Below we have provided the full text transcript from the Fireside Chat portion of our live-streamed conference, Merger Policy with 2020 Foresight, from June 6, 2020.
Hello, I’m Steve Salop. I teach economics and law at Georgetown university law center. I’m here with Frederic Jenny, who’s the chairman of the competition committee at the OECD. And we’re going to have a short fireside chat here in the middle of the summer on antitrust policy in the US and in Europe. So Frederic let’s start just by you framing the debate with respect to the merger policy in the US and Europe. Okay, So there have been different levels of discussions in the UN and the US about merger policy. And I think that one of the reasons is that in the US there has been quite a bit of concern about the increase in what was seen as an increase in aggregate concentration, increasing profit rates, increasing what was perceived to be a decrease in competition.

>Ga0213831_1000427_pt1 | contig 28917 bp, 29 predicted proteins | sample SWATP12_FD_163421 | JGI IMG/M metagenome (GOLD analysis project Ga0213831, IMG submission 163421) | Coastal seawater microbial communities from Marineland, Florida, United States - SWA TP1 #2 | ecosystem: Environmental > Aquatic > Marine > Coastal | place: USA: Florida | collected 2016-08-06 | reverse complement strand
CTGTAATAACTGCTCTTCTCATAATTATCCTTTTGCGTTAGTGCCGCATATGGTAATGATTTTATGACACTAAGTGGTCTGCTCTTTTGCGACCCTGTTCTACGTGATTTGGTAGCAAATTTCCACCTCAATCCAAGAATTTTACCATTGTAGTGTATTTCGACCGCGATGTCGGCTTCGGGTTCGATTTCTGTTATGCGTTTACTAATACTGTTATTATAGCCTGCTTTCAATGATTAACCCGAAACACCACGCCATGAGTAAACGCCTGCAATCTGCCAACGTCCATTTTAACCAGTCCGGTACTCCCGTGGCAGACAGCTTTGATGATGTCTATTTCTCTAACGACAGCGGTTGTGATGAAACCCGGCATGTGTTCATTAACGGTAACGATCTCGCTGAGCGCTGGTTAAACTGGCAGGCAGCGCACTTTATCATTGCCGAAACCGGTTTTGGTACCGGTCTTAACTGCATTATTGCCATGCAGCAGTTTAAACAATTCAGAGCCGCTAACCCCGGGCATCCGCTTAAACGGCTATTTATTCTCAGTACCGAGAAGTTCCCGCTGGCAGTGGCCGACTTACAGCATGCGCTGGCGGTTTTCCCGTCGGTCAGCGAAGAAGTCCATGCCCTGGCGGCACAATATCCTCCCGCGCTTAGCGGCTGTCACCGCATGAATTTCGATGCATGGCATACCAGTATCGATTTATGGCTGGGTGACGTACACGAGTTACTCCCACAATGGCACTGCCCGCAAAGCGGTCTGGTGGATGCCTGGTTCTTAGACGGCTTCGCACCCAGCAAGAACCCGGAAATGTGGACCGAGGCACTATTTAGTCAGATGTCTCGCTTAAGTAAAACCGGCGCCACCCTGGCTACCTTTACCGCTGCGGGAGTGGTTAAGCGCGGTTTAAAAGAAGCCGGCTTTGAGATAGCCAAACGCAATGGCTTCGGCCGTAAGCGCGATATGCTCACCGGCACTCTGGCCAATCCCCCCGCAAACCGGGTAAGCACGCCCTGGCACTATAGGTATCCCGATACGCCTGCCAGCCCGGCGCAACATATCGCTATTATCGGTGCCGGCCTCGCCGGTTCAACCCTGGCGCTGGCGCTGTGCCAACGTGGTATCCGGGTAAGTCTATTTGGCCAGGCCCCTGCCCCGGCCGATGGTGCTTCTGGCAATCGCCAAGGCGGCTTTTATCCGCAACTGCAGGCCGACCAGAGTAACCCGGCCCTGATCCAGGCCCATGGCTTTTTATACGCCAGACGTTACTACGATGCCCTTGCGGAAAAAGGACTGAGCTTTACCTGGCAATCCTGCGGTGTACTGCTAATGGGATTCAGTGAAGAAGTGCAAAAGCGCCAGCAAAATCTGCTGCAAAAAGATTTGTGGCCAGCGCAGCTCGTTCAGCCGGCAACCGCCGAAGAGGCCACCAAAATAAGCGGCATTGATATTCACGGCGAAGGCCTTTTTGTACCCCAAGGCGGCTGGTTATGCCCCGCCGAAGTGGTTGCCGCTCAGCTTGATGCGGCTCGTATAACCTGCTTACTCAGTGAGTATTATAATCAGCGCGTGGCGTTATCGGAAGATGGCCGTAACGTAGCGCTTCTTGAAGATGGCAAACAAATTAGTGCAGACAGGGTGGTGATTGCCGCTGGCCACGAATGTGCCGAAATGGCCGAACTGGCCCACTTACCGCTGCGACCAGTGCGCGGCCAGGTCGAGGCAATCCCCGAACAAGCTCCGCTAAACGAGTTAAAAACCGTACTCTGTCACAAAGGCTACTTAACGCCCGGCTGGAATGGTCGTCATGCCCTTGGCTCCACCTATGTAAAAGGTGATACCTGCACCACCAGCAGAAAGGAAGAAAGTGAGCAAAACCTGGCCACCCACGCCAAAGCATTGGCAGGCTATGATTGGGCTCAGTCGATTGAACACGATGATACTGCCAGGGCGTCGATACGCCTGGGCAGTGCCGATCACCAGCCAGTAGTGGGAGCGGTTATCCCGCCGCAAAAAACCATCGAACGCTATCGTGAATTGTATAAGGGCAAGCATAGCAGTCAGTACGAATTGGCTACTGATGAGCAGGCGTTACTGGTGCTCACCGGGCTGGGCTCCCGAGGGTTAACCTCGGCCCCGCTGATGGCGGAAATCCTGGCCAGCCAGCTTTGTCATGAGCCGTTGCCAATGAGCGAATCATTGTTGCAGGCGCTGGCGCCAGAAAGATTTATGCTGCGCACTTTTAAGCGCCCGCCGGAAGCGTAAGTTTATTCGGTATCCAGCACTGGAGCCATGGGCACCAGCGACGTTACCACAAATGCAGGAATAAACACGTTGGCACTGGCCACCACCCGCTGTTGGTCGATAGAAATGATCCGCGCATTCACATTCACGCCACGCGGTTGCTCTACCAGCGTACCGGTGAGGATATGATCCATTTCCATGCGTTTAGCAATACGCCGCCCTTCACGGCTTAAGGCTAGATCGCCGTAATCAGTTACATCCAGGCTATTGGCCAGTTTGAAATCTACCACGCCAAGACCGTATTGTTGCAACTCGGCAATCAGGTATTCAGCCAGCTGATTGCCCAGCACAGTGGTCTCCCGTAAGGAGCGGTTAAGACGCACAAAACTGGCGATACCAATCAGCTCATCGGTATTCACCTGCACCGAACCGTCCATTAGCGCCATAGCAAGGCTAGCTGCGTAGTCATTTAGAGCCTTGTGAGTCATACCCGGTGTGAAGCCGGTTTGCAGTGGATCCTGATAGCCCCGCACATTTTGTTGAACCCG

And therefore, there’s been a questioning of merger control, and whether it had been effective enough, whether the courts work too tough, whether the agencies were not daring enough, et cetera, et cetera. In Europe. I mean, first of all, I’m a bit skeptical about those statistics that are used. We had a debate on this at the OECD about two years ago. What is clear is that in Europe, we haven’t had much of an increase in concentration. Well, we have had an increase in profit rates in some industries like!-->!-->!-->!-->